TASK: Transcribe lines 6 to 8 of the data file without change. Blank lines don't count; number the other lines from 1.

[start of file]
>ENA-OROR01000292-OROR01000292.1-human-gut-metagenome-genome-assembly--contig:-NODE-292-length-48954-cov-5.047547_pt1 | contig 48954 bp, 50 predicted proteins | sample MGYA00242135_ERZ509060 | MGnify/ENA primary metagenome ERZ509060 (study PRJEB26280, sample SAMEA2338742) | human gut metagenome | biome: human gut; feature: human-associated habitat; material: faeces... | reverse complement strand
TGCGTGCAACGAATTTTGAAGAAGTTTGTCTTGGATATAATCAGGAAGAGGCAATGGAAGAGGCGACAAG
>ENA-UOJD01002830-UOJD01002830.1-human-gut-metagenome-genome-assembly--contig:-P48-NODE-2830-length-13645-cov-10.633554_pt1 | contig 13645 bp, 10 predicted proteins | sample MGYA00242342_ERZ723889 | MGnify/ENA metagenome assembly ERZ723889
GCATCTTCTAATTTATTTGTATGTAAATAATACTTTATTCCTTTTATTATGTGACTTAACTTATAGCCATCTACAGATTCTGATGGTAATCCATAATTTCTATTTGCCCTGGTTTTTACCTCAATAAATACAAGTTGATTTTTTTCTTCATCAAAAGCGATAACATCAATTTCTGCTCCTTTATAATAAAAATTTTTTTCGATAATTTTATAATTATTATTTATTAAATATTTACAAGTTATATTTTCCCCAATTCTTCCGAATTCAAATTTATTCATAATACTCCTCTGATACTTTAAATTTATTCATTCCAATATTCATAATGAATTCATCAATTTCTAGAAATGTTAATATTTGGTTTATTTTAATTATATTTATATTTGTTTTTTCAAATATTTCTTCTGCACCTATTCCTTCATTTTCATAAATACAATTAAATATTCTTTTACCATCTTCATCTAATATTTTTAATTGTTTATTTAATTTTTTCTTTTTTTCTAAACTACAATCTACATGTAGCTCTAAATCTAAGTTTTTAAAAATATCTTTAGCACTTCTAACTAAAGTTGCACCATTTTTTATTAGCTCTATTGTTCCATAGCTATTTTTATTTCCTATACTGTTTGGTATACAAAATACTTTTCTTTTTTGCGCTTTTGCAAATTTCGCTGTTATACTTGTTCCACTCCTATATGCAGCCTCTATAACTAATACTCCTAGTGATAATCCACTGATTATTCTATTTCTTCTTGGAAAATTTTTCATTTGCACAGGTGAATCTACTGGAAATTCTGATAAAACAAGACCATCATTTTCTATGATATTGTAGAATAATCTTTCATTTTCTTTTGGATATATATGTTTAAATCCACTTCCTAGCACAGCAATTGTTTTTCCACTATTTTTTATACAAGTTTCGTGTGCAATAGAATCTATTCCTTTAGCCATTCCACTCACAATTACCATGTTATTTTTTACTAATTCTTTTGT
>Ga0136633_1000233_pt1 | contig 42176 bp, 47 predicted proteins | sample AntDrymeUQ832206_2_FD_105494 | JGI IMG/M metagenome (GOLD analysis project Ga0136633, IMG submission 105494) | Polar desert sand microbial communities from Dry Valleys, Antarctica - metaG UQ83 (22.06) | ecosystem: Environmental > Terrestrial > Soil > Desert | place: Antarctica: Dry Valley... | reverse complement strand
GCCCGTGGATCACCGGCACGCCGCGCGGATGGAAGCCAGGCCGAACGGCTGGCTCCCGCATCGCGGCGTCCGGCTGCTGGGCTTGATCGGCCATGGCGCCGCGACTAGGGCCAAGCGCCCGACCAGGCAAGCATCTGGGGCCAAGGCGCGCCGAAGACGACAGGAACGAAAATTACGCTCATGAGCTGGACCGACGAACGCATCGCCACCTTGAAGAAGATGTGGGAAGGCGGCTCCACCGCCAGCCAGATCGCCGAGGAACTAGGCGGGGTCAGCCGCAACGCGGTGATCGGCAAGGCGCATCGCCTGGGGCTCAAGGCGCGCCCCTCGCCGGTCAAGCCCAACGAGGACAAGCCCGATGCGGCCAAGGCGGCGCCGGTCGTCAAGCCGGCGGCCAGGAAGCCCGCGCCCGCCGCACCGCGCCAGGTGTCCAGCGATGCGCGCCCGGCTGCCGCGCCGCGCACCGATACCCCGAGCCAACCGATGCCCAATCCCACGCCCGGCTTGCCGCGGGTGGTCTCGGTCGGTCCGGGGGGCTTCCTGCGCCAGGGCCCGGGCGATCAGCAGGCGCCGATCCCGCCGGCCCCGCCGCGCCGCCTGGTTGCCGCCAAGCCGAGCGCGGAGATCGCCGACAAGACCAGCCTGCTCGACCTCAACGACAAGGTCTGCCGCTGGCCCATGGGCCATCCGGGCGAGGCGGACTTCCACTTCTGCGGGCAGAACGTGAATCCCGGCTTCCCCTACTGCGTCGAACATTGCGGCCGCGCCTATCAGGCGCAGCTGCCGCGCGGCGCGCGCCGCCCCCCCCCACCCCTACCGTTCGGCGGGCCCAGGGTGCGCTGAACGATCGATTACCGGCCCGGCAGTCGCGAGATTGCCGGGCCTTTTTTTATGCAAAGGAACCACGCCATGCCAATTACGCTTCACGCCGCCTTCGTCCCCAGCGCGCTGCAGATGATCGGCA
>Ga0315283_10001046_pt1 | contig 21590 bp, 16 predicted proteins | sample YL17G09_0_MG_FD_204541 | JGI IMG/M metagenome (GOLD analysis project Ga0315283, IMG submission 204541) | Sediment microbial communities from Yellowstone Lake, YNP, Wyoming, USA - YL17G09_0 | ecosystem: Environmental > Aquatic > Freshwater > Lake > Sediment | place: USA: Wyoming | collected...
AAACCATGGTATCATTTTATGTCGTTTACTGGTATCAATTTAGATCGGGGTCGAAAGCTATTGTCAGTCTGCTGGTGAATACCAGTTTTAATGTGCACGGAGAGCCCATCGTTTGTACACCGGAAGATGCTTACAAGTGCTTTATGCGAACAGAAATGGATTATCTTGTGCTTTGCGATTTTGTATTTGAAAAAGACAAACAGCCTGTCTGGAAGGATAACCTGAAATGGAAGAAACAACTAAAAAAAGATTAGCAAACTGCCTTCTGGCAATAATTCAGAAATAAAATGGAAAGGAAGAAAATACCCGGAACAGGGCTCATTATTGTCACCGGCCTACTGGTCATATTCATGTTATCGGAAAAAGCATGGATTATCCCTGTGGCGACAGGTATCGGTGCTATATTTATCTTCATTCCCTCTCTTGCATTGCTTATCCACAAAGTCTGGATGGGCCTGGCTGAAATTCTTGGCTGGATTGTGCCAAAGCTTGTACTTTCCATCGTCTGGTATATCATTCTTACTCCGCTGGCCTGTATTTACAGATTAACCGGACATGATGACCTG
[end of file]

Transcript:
GCCCGTGGATCACCGGCACGCCGCGCGGATGGAAGCCAGGCCGAACGGCTGGCTCCCGCATCGCGGCGTCCGGCTGCTGGGCTTGATCGGCCATGGCGCCGCGACTAGGGCCAAGCGCCCGACCAGGCAAGCATCTGGGGCCAAGGCGCGCCGAAGACGACAGGAACGAAAATTACGCTCATGAGCTGGACCGACGAACGCATCGCCACCTTGAAGAAGATGTGGGAAGGCGGCTCCACCGCCAGCCAGATCGCCGAGGAACTAGGCGGGGTCAGCCGCAACGCGGTGATCGGCAAGGCGCATCGCCTGGGGCTCAAGGCGCGCCCCTCGCCGGTCAAGCCCAACGAGGACAAGCCCGATGCGGCCAAGGCGGCGCCGGTCGTCAAGCCGGCGGCCAGGAAGCCCGCGCCCGCCGCACCGCGCCAGGTGTCCAGCGATGCGCGCCCGGCTGCCGCGCCGCGCACCGATACCCCGAGCCAACCGATGCCCAATCCCACGCCCGGCTTGCCGCGGGTGGTCTCGGTCGGTCCGGGGGGCTTCCTGCGCCAGGGCCCGGGCGATCAGCAGGCGCCGATCCCGCCGGCCCCGCCGCGCCGCCTGGTTGCCGCCAAGCCGAGCGCGGAGATCGCCGACAAGACCAGCCTGCTCGACCTCAACGACAAGGTCTGCCGCTGGCCCATGGGCCATCCGGGCGAGGCGGACTTCCACTTCTGCGGGCAGAACGTGAATCCCGGCTTCCCCTACTGCGTCGAACATTGCGGCCGCGCCTATCAGGCGCAGCTGCCGCGCGGCGCGCGCCGCCCCCCCCCACCCCTACCGTTCGGCGGGCCCAGGGTGCGCTGAACGATCGATTACCGGCCCGGCAGTCGCGAGATTGCCGGGCCTTTTTTTATGCAAAGGAACCACGCCATGCCAATTACGCTTCACGCCGCCTTCGTCCCCAGCGCGCTGCAGATGATCGGCA
>Ga0315283_10001046_pt1 | contig 21590 bp, 16 predicted proteins | sample YL17G09_0_MG_FD_204541 | JGI IMG/M metagenome (GOLD analysis project Ga0315283, IMG submission 204541) | Sediment microbial communities from Yellowstone Lake, YNP, Wyoming, USA - YL17G09_0 | ecosystem: Environmental > Aquatic > Freshwater > Lake > Sediment | place: USA: Wyoming | collected...
AAACCATGGTATCATTTTATGTCGTTTACTGGTATCAATTTAGATCGGGGTCGAAAGCTATTGTCAGTCTGCTGGTGAATACCAGTTTTAATGTGCACGGAGAGCCCATCGTTTGTACACCGGAAGATGCTTACAAGTGCTTTATGCGAACAGAAATGGATTATCTTGTGCTTTGCGATTTTGTATTTGAAAAAGACAAACAGCCTGTCTGGAAGGATAACCTGAAATGGAAGAAACAACTAAAAAAAGATTAGCAAACTGCCTTCTGGCAATAATTCAGAAATAAAATGGAAAGGAAGAAAATACCCGGAACAGGGCTCATTATTGTCACCGGCCTACTGGTCATATTCATGTTATCGGAAAAAGCATGGATTATCCCTGTGGCGACAGGTATCGGTGCTATATTTATCTTCATTCCCTCTCTTGCATTGCTTATCCACAAAGTCTGGATGGGCCTGGCTGAAATTCTTGGCTGGATTGTGCCAAAGCTTGTACTTTCCATCGTCTGGTATATCATTCTTACTCCGCTGGCCTGTATTTACAGATTAACCGGACATGATGACCTG